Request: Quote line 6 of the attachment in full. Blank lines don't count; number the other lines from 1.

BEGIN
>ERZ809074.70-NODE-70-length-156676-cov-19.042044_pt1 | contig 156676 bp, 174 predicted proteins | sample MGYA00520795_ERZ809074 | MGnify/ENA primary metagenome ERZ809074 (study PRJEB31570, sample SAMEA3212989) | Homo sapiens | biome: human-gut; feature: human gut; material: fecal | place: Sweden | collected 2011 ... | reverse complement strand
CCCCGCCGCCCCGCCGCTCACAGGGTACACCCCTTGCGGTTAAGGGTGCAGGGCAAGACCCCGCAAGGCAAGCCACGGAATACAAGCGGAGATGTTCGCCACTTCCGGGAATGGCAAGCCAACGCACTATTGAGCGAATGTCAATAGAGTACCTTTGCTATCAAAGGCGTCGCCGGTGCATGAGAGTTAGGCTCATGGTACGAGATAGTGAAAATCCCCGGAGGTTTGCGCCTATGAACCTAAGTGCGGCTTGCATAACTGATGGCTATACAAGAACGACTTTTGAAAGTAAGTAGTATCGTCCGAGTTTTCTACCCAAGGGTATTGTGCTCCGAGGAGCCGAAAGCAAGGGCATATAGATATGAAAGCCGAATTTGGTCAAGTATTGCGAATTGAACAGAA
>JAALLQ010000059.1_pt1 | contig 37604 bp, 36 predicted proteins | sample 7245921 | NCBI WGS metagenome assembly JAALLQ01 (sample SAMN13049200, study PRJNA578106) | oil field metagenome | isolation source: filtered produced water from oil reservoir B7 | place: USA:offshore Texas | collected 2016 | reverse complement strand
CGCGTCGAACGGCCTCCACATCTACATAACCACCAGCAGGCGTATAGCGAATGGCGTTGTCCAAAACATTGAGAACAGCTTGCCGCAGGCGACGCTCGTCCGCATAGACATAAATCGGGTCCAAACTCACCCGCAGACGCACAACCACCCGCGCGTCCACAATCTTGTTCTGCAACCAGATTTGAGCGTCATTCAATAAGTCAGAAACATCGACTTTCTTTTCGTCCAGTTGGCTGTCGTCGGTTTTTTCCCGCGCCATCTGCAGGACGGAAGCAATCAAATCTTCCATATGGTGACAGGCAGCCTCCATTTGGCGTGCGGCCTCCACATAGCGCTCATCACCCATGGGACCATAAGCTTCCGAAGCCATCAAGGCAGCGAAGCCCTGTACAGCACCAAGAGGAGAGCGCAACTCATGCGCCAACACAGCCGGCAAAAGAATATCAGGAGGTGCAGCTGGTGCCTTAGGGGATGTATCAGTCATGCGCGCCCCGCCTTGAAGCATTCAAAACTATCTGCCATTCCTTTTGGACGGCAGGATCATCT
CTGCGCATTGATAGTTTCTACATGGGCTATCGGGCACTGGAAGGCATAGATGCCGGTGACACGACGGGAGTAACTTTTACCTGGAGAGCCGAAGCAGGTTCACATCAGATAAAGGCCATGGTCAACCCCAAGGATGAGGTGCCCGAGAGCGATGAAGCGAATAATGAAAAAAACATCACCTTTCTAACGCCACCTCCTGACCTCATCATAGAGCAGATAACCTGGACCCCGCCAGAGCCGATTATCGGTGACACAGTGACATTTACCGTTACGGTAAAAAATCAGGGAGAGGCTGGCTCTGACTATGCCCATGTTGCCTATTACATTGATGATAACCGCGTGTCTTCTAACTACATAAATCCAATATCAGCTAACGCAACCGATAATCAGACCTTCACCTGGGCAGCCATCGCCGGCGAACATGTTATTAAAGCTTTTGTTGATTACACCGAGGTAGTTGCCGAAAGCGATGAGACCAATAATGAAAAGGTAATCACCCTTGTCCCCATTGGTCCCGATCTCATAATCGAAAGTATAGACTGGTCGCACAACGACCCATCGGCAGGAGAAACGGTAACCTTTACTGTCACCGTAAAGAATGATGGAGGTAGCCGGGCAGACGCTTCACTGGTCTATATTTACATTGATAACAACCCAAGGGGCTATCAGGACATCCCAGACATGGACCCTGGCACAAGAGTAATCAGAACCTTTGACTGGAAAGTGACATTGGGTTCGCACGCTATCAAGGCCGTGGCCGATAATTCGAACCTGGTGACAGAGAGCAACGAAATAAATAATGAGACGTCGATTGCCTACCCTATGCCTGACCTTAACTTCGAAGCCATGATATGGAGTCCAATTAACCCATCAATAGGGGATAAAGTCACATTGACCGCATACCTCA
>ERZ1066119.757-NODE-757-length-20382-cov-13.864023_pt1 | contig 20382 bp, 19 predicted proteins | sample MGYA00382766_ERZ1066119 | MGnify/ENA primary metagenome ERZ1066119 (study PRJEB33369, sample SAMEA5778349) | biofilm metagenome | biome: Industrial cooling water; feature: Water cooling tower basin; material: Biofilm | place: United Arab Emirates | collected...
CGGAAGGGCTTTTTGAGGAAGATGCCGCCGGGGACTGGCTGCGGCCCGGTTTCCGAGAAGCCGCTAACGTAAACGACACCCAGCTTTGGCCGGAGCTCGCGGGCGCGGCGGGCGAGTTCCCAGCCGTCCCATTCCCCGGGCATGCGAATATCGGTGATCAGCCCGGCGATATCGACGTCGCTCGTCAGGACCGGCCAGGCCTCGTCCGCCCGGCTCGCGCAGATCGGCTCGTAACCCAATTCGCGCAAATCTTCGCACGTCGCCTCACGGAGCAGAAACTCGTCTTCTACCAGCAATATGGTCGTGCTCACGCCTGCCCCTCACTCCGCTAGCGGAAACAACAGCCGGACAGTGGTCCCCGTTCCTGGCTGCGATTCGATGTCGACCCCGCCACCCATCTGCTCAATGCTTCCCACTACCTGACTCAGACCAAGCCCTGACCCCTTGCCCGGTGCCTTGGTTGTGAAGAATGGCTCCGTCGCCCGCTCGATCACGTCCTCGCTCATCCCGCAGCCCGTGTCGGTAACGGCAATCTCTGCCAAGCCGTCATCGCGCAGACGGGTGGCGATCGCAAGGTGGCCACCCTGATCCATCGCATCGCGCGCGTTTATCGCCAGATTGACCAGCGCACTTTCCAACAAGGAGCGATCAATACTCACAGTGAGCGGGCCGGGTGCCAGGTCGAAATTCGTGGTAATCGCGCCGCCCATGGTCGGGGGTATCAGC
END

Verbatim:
>ERZ1066119.757-NODE-757-length-20382-cov-13.864023_pt1 | contig 20382 bp, 19 predicted proteins | sample MGYA00382766_ERZ1066119 | MGnify/ENA primary metagenome ERZ1066119 (study PRJEB33369, sample SAMEA5778349) | biofilm metagenome | biome: Industrial cooling water; feature: Water cooling tower basin; material: Biofilm | place: United Arab Emirates | collected...